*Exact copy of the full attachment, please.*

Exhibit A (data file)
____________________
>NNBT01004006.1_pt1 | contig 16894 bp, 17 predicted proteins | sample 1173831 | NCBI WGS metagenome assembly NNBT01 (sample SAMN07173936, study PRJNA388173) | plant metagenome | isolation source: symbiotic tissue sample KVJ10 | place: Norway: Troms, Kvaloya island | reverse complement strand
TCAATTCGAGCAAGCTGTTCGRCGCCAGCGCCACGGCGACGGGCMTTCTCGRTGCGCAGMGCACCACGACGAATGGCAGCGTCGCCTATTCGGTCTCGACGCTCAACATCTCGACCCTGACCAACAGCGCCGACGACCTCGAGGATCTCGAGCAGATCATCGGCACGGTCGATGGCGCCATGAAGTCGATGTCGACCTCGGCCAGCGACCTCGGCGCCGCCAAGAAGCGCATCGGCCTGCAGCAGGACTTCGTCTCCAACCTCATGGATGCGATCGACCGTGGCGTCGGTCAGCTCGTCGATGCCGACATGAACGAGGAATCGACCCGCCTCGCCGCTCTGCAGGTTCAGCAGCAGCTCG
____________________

>NNBT01004006.1_pt1 | contig 16894 bp, 17 predicted proteins | sample 1173831 | NCBI WGS metagenome assembly NNBT01 (sample SAMN07173936, study PRJNA388173) | plant metagenome | isolation source: symbiotic tissue sample KVJ10 | place: Norway: Troms, Kvaloya island | reverse complement strand
TCAATTCGAGCAAGCTGTTCGRCGCCAGCGCCACGGCGACGGGCMTTCTCGRTGCGCAGMGCACCACGACGAATGGCAGCGTCGCCTATTCGGTCTCGACGCTCAACATCTCGACCCTGACCAACAGCGCCGACGACCTCGAGGATCTCGAGCAGATCATCGGCACGGTCGATGGCGCCATGAAGTCGATGTCGACCTCGGCCAGCGACCTCGGCGCCGCCAAGAAGCGCATCGGCCTGCAGCAGGACTTCGTCTCCAACCTCATGGATGCGATCGACCGTGGCGTCGGTCAGCTCGTCGATGCCGACATGAACGAGGAATCGACCCGCCTCGCCGCTCTGCAGGTTCAGCAGCAGCTCG